REPORT: Ability of Local Multi-Stakeholder Action to Catalyze Shifts in Program and Policy Environment towards Mainstreaming DRR CCA
India has been experiencing increasing incidences of hydro-meteorological disasters that defy trends. Flash floods in Barmer in the western arid region of India (2006) and in Leh in the northern mountain desert (2010) have underlined the impending climate and disaster threats in fragile ecosystems. While the new National Disaster Management Policy professes mainstreaming of Disaster Risk Reduction (DRR), it remains a fragmented domain. Significant work is yet to start on mainstreaming of climate change adaptation, and it’s linking with DRR.
This project and publication, Ability of Local Multi-Stakeholder Action to Catalyze Shifts in Program and Policy Environment towards Mainstreaming DRR CCA, studies the effectiveness of Local Multi-Stakeholder Action as an enabling factor for mainstreaming DRR- CCA in post disaster programs and ultimately in state and national policies. It assesses the impact of consolidation of local change agents, their enablement through knowledge tools, and their strategic actions as an institution as enablers for shift in long term recovery programmes and state and national policy environment towards linking DRR and CCA and mainstreaming them in development processes. It finally provides a set of rated influencing factors that can enable local multi-stakeholder platforms be more effective in influencing programmes and ultimately policies towards mainstreaming DRR CCA.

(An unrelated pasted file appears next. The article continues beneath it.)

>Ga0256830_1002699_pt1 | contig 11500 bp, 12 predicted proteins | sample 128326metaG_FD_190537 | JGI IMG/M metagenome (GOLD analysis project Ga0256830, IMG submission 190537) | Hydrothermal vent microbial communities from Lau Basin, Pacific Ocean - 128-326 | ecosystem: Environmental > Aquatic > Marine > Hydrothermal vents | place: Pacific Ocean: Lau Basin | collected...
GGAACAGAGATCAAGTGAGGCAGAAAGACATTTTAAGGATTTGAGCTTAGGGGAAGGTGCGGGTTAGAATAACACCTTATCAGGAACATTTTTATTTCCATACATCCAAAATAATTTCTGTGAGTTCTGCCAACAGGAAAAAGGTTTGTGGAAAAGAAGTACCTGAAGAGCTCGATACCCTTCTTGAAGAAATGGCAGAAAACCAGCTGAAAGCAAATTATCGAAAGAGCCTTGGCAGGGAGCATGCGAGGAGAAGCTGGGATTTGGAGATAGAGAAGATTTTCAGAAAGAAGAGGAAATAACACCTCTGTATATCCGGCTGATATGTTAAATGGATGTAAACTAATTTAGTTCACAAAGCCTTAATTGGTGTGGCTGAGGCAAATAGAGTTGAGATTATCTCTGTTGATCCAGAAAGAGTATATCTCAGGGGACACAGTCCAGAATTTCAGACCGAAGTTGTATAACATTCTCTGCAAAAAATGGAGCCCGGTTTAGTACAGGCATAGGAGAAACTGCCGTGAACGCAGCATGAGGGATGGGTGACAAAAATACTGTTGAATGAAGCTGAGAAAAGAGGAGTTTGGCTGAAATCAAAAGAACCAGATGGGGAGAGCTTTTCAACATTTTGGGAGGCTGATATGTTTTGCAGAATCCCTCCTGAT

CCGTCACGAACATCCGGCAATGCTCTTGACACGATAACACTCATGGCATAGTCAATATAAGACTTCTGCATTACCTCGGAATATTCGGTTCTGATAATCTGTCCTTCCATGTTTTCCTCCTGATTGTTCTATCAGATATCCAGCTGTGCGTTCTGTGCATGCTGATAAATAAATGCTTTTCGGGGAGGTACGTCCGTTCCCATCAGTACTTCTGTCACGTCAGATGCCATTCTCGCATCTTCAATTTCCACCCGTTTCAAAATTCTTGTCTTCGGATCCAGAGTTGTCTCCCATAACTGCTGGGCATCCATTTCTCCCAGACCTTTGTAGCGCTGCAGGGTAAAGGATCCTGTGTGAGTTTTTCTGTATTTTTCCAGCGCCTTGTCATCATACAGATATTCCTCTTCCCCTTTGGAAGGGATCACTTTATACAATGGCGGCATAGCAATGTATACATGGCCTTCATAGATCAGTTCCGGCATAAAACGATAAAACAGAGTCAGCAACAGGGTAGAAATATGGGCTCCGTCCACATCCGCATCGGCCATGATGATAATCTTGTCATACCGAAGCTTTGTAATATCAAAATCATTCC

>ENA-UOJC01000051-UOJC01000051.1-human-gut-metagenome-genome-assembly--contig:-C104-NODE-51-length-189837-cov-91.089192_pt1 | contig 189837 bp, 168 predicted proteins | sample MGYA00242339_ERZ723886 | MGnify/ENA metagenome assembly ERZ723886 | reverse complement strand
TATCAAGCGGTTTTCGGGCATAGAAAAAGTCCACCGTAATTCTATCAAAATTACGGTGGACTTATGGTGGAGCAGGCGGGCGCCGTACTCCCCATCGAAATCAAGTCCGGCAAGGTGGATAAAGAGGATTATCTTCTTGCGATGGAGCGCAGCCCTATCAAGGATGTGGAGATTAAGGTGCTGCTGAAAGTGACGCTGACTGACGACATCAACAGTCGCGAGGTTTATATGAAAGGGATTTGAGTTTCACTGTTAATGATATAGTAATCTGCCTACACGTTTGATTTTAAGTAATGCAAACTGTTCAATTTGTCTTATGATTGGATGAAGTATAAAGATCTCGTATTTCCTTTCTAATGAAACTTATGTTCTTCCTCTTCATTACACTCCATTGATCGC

This project and publication has been produced as part of the START call for research on the theme of integrating disaster risk reduction and climate change adaptation for resilient development in South Asia.
START homepage: START
Research call information: Call For Proposals: Disaster Risk Reduction in South Asia
Getting Climate Smart for Disasters